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Find out what protection you have when taking out a credit card and compare deals
Credit card protection can help you get your money back on single purchases between £100 and £30,000, if an item is damaged, not as described or the company goes into administration.
Under Section 75 of the Consumer Credit Act, most credit card companies have joint responsibility for any purchases you make within that price bracket. That means they can pay you back or offer to repair the product if it’s faulty.
Each credit card provider has different terms and conditions so you’ll need to check whether yours offers credit card protection.
You’re protected on purchases you make between £100 and £30,000 for both products and services.
That could be things like furniture, TVs, laptops and holidays. You’ll be protected if your trip is cancelled or there are problems with your item like it’s damaged or simply never arrives.
You might even be able to claim for consequential loss. If you’ve booked a flight and it’s cancelled, you could receive additional money for the hotel you’re staying in and alternative travel arrangements.
Depending on whether your provider offers protection or not, making purchases on your credit card may give you more protection than on your debit card.
Section 75 can offer you protection for:
It can also protect you if you put a deposit over £100 down on an item or service - you’ll be protected for the full amount, not just your deposit.
There are some restrictions you’ll need to be aware of. Section 75 won’t cover you:
Bear in mind that delivery costs aren’t included in the total cost of an item either, so it’ll need to reach £100 on its own.
If you’re not sure whether something would be covered, it’s best to check with your credit card provider.
Before you can claim under Section 75, you’ll need to ask the seller for a refund or replacement. Follow their complaints procedure and see what they say.
If you’re not happy with the response they give you, contact your credit card provider and tell them what’s happened.
To get your money back, explain that you’re claiming under Section 75 and send your provider any receipts and responses you’ve received from the company.
Let them know whether you’d like a refund, a replacement, or a repair and they’ll get to work on your behalf.
If you don’t have any luck when it comes to getting your money back from your credit card provider, you can take your complaint to the Financial Ombudsman who will be able to help you further.
Yes, as long as the cost of your individual flight or trip was over £100 and under £30,000 and you booked directly through the airline or holiday provider.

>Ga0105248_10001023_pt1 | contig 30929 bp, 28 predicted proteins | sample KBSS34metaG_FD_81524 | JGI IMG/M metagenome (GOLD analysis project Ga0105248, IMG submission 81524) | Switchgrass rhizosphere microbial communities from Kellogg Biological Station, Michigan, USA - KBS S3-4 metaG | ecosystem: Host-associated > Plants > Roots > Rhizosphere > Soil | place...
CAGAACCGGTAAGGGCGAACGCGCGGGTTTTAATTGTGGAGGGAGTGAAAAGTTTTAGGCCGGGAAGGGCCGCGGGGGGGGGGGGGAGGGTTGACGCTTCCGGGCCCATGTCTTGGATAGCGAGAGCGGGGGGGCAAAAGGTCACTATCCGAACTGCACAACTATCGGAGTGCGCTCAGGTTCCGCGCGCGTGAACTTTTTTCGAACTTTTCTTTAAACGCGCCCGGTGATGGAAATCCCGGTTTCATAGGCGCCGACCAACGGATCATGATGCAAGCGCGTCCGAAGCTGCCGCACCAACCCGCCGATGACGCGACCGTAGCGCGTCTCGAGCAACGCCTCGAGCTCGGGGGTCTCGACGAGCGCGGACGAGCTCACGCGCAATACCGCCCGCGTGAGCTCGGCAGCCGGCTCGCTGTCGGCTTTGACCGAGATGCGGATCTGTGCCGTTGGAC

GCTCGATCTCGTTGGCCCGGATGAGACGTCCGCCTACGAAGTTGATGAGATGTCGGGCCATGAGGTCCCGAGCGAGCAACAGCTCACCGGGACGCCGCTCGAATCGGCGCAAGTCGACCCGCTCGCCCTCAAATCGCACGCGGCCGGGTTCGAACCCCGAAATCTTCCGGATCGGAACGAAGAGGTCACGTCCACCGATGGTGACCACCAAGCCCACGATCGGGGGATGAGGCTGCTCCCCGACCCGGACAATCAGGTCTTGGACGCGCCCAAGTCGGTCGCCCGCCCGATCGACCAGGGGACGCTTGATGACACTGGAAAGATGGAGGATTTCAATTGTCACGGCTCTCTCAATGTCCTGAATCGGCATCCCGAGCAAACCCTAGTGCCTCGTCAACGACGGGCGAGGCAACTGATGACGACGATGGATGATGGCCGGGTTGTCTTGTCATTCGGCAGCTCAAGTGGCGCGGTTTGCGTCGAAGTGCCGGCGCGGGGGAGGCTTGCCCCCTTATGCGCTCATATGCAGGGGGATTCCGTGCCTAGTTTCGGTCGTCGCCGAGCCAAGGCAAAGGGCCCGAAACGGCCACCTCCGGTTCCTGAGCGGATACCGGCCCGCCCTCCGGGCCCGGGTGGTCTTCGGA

If you’ve booked a package holiday, you’ll be protected under ATOL or ABTA schemes instead.
It depends on your provider’s refund process but you can complain to them again if you think it’s taking too long for them to resolve your problem.
Your credit card provider will have eight weeks from your second complaint to reply. If they don’t respond, you can take your complaint to the Financial Ombudsman who will help you get your money back.
You won’t be protected for purchases under £100 under Section 75 but you might be able to get a refund through something called chargeback.
That’s when a credit card provider reverses a transaction on your credit or debit card, taking the money back from the seller and returning it to you, as long as the seller agrees to it.
Unlike Section 75, there aren’t any payment limits but you’ll only have 120 days from the time you purchased the product or were expecting it to be delivered, so you’ll have to make sure you get it sorted in this time.
There are a few things you can do to make sure you’re protected, when it comes to using your credit cards.
Make sure you set strong passwords and keep them safe. If you’re using an app to manage your credit card, keep it updated and avoid using it over public wi-fi where you can be more vulnerable to hackers.
Check your credit card account and your bank statements often so you can raise any issues as soon as possible.
It’s also a good idea to regularly make sure all your personal details are up to date on your account so any statements won’t go to your old address, for example.
Do your research on a company before you part with any money to make sure they’re a trustworthy brand. Look for the ‘s’ in https to see if the website is secure, and read honest reviews from other buyers to find out what their experience has been.
There are lots of phishing scams out there, where criminals encourage you to hand over your details so they can access your credit card accounts.
Don’t give out any information like your pin or account number, without checking who you’re giving it to first. Scammers can go to great lengths to make communications with you look like they’re from a legitimate source, so don’t be tempted to click any links in emails that claim to be from your credit card provider.
If you do think you’ve been a victim of a phishing scam, contact your credit card provider straight away.
With the help of Section 75, a credit card could offer you more protection than a debit card when it comes to purchases over £100.
The protection is free so you won’t have to pay any extra fees for it, but you’ll need to make sure you’re able to make the minimum repayments on your credit card.
No, so don’t assume you’re automatically covered. It’s best to check the terms and conditions of your card before you take it out.
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